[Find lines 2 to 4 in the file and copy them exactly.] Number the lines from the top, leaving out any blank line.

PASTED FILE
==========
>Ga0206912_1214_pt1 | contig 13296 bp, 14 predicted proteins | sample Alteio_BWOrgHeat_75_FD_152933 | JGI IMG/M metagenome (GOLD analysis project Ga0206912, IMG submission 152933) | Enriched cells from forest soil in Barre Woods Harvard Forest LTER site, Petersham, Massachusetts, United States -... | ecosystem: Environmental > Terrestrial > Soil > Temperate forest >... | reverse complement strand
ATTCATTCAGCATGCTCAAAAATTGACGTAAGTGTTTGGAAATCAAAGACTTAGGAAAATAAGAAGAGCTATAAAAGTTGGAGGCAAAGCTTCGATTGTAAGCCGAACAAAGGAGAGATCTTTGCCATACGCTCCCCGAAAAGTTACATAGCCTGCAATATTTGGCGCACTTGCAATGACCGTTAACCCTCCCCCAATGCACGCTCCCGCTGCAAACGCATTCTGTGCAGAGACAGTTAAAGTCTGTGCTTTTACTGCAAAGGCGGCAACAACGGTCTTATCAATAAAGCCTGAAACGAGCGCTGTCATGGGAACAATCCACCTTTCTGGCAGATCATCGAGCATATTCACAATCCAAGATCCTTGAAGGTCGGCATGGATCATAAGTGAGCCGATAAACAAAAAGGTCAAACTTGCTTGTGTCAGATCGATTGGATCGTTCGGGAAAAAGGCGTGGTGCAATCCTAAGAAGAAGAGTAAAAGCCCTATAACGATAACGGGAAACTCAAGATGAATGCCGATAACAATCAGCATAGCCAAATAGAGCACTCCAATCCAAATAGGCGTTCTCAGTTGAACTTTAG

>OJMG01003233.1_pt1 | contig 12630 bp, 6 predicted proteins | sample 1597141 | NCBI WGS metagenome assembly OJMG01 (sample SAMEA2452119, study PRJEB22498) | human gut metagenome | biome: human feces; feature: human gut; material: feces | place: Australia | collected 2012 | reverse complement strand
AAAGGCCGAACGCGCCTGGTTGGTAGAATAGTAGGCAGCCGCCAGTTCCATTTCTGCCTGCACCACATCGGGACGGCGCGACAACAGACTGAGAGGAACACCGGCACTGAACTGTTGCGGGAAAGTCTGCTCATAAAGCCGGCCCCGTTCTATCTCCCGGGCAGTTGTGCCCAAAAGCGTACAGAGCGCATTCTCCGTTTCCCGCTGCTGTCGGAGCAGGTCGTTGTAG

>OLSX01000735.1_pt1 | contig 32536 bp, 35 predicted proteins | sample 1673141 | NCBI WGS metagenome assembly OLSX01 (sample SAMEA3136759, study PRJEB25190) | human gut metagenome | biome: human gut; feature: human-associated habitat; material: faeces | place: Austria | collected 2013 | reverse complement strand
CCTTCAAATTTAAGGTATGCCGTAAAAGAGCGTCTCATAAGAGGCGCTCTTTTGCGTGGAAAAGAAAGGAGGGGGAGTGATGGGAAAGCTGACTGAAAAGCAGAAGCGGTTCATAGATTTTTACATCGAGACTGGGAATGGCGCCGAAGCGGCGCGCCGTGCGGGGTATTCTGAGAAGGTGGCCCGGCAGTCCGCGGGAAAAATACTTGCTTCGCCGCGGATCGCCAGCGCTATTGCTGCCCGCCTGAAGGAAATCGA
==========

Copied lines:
ATTCATTCAGCATGCTCAAAAATTGACGTAAGTGTTTGGAAATCAAAGACTTAGGAAAATAAGAAGAGCTATAAAAGTTGGAGGCAAAGCTTCGATTGTAAGCCGAACAAAGGAGAGATCTTTGCCATACGCTCCCCGAAAAGTTACATAGCCTGCAATATTTGGCGCACTTGCAATGACCGTTAACCCTCCCCCAATGCACGCTCCCGCTGCAAACGCATTCTGTGCAGAGACAGTTAAAGTCTGTGCTTTTACTGCAAAGGCGGCAACAACGGTCTTATCAATAAAGCCTGAAACGAGCGCTGTCATGGGAACAATCCACCTTTCTGGCAGATCATCGAGCATATTCACAATCCAAGATCCTTGAAGGTCGGCATGGATCATAAGTGAGCCGATAAACAAAAAGGTCAAACTTGCTTGTGTCAGATCGATTGGATCGTTCGGGAAAAAGGCGTGGTGCAATCCTAAGAAGAAGAGTAAAAGCCCTATAACGATAACGGGAAACTCAAGATGAATGCCGATAACAATCAGCATAGCCAAATAGAGCACTCCAATCCAAATAGGCGTTCTCAGTTGAACTTTAG

>OJMG01003233.1_pt1 | contig 12630 bp, 6 predicted proteins | sample 1597141 | NCBI WGS metagenome assembly OJMG01 (sample SAMEA2452119, study PRJEB22498) | human gut metagenome | biome: human feces; feature: human gut; material: feces | place: Australia | collected 2012 | reverse complement strand
AAAGGCCGAACGCGCCTGGTTGGTAGAATAGTAGGCAGCCGCCAGTTCCATTTCTGCCTGCACCACATCGGGACGGCGCGACAACAGACTGAGAGGAACACCGGCACTGAACTGTTGCGGGAAAGTCTGCTCATAAAGCCGGCCCCGTTCTATCTCCCGGGCAGTTGTGCCCAAAAGCGTACAGAGCGCATTCTCCGTTTCCCGCTGCTGTCGGAGCAGGTCGTTGTAG